On an area of 22 acres, Edifice Consultants have translated the vision of Canadian architects YH2’s master plan and concept along with Eco-ID interiors and Joel Burega landscape architects into the Taj Rishikesh Resort and Spa at the foothills of the Himalayas in India.
The main block of the hotel that overlooks the valley creates the image of a traditional Darbargadh, providing a central location for gathering all primary services of the resort, such as reception, restaurant, bar, boutique, and library, among others.
The central courtyard plays a vital role in binding all functional spaces together.
Local materials such as stone for cladding the structure as well as hardwood battens for the ceiling and carved wood as bands were used.
The naturally lit open corridors allow functional spaces a properly ventilated outdoor environment and views to lush, green nature.
The main entrance opens on either side and flows into different functional spaces.
The basement has services and parking, while the lowest part of the site, which has a steep drop, houses the swimming pool with an infinity edge overlooking the river Ganges like a natural extension of the sacred body of water.
The restaurant is placed at the highest point on the site and carves out unmatched panoramic views of the turning river, achieving a place of relaxation and repose suspended in mid-air.
Sustainability was considered throughout, as well as respect for local architecture and emphasis on creating a conducive space for relaxing.
The interior spaces are designed to be extensions of the exteriors.
Each of the brightly daylight-lit rooms has a view of the river flowing in the valley below.
Even the sound of the flowing river can be heard, and one can smell the aromatic local flora.
Such elements were integrated into the architecture as much as building materials and spatial concepts.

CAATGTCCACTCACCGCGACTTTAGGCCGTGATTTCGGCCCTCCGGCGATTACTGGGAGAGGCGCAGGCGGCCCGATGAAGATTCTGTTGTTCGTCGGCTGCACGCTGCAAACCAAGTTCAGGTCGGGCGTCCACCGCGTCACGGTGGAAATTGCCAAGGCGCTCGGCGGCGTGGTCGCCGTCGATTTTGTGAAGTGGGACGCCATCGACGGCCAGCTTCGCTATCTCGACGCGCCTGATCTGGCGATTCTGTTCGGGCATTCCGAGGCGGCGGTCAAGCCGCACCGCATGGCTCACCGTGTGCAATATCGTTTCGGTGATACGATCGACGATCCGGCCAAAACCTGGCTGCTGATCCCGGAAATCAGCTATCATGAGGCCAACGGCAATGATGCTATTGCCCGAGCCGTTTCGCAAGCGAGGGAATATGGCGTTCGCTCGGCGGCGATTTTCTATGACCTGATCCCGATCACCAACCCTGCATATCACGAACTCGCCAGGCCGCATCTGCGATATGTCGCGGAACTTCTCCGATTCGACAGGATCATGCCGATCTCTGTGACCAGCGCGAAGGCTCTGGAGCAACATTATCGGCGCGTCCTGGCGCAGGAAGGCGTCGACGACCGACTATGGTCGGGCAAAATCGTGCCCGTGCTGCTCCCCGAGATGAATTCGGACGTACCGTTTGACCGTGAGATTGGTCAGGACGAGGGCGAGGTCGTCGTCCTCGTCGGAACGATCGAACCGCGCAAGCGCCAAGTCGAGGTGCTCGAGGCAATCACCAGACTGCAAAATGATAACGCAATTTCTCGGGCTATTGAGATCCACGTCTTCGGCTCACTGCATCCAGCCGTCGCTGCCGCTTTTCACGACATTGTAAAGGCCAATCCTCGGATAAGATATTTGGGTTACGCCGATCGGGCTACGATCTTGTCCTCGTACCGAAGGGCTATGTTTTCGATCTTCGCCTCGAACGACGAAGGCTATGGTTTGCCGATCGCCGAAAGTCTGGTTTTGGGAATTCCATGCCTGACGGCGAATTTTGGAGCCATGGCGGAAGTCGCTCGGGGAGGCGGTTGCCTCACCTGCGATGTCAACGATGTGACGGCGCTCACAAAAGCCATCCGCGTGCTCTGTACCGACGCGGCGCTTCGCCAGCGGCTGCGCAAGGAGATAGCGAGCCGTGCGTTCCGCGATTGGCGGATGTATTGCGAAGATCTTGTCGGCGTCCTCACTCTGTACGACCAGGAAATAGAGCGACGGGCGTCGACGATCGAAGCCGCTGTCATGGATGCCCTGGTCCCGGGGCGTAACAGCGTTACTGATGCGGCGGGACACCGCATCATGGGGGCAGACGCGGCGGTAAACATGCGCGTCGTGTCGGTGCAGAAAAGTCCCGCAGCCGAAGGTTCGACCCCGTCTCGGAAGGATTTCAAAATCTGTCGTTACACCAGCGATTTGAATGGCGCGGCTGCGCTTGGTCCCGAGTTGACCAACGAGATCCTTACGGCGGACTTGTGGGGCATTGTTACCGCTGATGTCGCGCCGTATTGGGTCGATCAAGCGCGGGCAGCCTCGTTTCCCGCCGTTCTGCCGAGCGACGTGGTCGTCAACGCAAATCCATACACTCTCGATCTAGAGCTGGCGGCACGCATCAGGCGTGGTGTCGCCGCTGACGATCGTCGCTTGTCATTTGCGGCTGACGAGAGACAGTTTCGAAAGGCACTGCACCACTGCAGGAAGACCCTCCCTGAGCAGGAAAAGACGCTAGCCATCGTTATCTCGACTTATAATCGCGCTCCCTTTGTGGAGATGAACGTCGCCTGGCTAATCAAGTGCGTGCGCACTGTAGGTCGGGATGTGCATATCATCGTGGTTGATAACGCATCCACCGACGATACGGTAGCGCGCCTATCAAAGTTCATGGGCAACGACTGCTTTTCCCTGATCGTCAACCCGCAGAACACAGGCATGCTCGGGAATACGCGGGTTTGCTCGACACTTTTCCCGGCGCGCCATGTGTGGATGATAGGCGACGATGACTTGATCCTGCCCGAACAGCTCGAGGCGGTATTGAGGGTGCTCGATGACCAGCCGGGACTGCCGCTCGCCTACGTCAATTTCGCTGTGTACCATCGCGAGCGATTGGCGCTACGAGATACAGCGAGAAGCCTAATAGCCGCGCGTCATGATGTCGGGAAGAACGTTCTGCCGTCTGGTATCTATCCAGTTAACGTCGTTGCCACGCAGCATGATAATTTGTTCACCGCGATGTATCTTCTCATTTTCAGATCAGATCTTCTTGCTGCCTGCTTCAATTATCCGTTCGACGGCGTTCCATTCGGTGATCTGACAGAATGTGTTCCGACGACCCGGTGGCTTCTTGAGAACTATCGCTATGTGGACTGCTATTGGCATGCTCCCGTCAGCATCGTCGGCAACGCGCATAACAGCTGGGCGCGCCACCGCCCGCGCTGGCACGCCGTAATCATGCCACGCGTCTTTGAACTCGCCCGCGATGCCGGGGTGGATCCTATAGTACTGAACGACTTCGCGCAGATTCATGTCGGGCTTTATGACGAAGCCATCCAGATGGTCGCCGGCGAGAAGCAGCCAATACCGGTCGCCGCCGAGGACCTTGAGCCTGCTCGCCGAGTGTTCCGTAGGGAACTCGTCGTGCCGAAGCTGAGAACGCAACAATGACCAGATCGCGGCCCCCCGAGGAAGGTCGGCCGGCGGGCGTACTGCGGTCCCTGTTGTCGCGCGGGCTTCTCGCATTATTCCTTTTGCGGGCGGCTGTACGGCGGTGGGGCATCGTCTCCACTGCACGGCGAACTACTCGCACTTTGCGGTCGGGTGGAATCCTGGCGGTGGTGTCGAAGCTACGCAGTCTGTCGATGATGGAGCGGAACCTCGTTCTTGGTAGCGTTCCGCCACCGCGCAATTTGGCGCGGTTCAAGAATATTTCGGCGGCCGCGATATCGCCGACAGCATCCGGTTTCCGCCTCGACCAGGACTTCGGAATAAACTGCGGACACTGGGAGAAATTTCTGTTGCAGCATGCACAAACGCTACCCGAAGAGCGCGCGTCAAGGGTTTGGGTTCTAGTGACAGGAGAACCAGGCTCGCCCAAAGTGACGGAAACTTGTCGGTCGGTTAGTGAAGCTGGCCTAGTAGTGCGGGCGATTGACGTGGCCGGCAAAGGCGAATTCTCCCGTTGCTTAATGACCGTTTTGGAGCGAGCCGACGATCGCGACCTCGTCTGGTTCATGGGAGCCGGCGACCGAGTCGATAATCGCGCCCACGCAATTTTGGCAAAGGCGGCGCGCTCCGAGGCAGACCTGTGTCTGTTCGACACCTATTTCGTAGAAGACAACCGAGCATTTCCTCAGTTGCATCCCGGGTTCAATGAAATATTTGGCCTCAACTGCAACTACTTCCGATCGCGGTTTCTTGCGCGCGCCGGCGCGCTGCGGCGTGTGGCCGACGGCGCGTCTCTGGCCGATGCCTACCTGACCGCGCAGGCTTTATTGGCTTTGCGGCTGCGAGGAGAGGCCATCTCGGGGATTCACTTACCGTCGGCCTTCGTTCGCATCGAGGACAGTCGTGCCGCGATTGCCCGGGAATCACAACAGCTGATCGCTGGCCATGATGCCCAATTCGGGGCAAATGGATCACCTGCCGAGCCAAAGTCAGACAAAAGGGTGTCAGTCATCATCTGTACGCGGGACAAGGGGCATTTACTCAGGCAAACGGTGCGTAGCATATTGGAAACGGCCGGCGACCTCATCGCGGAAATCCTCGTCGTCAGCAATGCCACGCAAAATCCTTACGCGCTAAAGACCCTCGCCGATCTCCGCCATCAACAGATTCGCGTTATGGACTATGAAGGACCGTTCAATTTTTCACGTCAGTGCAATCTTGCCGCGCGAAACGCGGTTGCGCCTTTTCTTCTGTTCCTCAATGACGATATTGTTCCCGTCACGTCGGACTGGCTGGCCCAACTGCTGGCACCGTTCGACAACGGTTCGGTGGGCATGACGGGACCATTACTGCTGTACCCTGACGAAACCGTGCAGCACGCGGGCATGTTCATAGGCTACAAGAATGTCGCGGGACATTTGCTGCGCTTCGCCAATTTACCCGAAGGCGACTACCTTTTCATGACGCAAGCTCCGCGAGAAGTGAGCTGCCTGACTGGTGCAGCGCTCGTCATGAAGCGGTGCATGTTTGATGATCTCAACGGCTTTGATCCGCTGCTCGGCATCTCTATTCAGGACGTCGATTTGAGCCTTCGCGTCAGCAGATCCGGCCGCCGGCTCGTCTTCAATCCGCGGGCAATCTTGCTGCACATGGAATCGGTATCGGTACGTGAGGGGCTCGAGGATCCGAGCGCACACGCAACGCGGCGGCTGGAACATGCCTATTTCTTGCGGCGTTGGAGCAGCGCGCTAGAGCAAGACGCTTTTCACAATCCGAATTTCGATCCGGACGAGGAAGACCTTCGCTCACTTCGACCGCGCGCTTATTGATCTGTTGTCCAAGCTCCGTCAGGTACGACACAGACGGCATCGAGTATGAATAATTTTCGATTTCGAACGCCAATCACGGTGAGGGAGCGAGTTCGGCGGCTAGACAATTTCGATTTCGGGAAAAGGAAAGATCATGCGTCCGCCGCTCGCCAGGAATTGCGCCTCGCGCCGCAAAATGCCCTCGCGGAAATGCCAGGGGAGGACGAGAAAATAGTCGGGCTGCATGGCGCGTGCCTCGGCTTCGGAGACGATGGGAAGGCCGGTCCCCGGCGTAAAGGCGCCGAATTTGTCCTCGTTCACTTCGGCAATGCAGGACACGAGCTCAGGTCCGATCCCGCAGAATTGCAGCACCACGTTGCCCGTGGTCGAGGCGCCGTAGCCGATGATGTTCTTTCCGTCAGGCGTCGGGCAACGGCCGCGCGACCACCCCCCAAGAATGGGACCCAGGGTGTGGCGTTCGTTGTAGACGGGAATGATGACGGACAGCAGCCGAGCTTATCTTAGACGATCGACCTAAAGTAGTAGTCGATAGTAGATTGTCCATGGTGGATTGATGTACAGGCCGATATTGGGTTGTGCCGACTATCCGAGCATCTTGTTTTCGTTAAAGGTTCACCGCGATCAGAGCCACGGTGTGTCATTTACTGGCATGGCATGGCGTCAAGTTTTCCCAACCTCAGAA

From the start of the project, material studies played a role in the design process and the team researched techniques for classing the concrete structure with large 220-millimeter thick stones.
The solution was found in devising an ingenious technique to hold the traditional stone wall in place using modern drywall cladding techniques.
This process entailed using a single continuous metal strand weaving through the whole surface of stones.
The wall technique ensures that there is a temperature difference between the exterior and interior.
The whole of the roof is covered with a 6-millimeter thick black slate that has been fixed to the metal framing below.
Solar panels generate hot water, which is also recirculated back into the system, and STP system placed on the lower level provides the water required for the landscape.
No water is discharged away from the site, maintaining the water table and overall ecosystem for the site.
Sustainability thus has multi-folded aspects in this project.
First, there is an aspect of social sustainability, in understanding and taking a responsible attitude toward the built environment of the region, complementing its typology and spatial structures.
Secondly, sustainability is addressed in the use of materials, which were mostly sourced regionally and were treated to reflect their true character, texture, and color.
One of the biggest design challenges was in translating the material idiosyncrasies from the typically small-scale traditional village home into a large resort scale.
A strategy was devised to ensure that the vernacular was faithfully translating into a structurally safe as well as visually striking result.
Instead of standing out in its surroundings, the Taj Rishikesh connects with them.
Project: Taj Rishikesh, Resort & Spa
Architects: Edifice Consultants Pvt. Ltd.
Design Team: Radhika Dey, Pallavi Jitkar, Binu Kuriakose, Akshata Bane, Kolathu Baskaran
Project Manager: Mihir Bhatt
Concept Architect: YH2 Canada
Interior Designer: Eco-ID, Singapore
Structure: S V Damle
MEP Services: AECOM
Facility Planner: HPG Consulting
Lighting: Kiran Ganti
Landscape Architects: Joel Burega
Client: Darramecks hotels Pvt. Ltd – Arjun Mehra
Photograph Credits: Bharath Ramamrutham